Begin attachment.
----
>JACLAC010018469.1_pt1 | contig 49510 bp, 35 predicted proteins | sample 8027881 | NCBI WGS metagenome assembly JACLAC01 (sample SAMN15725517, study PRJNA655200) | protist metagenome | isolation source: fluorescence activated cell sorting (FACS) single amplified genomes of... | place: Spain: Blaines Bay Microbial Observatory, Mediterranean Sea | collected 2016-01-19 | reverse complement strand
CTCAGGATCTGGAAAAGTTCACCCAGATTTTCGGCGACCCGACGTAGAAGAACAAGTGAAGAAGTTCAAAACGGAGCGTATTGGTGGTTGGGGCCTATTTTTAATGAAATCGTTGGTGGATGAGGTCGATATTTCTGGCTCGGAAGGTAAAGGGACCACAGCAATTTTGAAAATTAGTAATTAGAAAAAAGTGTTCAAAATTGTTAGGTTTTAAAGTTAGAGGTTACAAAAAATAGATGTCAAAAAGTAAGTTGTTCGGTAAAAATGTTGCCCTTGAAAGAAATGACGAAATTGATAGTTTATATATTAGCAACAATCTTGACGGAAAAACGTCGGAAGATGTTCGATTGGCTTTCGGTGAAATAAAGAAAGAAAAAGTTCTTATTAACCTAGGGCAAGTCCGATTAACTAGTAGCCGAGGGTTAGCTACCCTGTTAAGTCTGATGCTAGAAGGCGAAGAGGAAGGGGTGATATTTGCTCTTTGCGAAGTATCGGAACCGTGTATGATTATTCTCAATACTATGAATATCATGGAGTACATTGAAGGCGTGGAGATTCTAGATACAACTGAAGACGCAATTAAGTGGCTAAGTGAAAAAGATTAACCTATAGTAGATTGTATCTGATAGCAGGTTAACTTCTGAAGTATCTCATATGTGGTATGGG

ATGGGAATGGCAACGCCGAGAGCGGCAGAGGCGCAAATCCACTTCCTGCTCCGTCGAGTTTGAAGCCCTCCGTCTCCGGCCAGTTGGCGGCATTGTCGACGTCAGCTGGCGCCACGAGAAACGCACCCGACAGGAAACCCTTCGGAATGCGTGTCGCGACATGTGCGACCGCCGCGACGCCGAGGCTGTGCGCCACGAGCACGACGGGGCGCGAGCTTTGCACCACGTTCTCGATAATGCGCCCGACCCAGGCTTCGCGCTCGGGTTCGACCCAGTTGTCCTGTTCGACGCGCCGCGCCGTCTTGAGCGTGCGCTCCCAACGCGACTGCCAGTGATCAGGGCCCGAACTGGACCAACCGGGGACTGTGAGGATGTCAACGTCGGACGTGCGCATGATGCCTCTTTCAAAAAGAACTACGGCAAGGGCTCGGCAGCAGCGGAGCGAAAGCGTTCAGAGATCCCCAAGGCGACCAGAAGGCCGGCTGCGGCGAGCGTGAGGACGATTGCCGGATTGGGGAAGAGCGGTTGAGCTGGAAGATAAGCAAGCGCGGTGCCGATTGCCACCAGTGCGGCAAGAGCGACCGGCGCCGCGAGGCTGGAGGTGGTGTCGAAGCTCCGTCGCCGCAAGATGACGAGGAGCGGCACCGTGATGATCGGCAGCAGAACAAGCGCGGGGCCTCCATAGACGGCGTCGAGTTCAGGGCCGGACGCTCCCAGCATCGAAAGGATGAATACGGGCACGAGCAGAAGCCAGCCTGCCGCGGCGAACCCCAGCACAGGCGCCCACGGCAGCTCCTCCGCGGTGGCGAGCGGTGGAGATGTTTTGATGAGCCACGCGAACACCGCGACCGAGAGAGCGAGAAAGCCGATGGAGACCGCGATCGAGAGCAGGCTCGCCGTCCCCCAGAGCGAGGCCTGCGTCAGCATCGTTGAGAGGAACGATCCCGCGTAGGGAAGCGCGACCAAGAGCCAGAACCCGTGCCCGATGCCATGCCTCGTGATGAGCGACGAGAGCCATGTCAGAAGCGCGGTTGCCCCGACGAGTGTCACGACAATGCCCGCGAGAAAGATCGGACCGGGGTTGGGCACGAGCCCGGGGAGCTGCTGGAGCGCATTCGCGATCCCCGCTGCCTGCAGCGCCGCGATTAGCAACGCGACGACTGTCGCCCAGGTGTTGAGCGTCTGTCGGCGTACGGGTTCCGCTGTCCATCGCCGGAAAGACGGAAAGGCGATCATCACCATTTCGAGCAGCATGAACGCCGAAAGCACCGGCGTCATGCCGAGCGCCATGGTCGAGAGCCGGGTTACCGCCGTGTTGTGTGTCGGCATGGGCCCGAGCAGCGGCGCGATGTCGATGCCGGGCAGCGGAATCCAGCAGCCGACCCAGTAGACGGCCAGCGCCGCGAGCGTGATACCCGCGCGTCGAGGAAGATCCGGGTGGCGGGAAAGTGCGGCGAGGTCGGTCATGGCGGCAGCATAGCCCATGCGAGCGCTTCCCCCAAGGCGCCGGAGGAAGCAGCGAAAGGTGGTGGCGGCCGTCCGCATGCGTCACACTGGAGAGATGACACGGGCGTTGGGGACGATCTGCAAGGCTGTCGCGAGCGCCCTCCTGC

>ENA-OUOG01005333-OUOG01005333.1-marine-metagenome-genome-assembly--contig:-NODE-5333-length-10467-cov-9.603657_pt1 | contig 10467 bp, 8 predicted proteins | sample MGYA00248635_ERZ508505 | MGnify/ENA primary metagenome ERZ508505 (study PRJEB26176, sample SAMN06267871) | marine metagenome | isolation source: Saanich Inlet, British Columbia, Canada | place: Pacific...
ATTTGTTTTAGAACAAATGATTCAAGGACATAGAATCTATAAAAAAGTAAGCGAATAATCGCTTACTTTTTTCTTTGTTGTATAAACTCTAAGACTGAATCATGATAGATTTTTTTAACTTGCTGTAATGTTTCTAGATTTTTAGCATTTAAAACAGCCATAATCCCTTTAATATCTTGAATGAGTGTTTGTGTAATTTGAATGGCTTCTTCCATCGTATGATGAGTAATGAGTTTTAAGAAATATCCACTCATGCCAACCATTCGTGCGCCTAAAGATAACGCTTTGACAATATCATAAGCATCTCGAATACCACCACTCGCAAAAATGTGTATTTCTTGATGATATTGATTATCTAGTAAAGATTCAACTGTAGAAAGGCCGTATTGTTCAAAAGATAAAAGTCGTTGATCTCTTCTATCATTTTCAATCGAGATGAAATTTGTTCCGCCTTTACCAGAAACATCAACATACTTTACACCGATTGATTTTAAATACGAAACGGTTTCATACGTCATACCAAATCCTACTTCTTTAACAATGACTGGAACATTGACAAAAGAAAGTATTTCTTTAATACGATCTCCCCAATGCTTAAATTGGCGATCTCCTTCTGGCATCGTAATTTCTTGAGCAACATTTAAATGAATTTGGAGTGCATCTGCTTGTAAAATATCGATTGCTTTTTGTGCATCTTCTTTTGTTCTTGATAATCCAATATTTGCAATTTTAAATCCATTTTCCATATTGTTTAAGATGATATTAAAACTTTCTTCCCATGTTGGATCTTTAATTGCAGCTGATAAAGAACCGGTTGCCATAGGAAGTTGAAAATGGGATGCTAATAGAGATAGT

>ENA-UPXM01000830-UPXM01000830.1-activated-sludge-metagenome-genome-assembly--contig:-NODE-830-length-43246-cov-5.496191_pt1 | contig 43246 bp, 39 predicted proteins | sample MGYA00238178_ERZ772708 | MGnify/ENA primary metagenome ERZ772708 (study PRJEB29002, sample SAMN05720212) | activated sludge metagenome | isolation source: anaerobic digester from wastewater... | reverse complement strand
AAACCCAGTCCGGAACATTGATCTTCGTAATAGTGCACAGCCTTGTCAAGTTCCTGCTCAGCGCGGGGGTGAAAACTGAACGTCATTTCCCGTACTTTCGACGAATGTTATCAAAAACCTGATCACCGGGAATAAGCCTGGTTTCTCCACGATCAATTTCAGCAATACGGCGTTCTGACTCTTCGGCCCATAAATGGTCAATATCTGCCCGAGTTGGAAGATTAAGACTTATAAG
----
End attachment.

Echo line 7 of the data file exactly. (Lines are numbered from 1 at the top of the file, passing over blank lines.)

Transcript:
AAACCCAGTCCGGAACATTGATCTTCGTAATAGTGCACAGCCTTGTCAAGTTCCTGCTCAGCGCGGGGGTGAAAACTGAACGTCATTTCCCGTACTTTCGACGAATGTTATCAAAAACCTGATCACCGGGAATAAGCCTGGTTTCTCCACGATCAATTTCAGCAATACGGCGTTCTGACTCTTCGGCCCATAAATGGTCAATATCTGCCCGAGTTGGAAGATTAAGACTTATAAG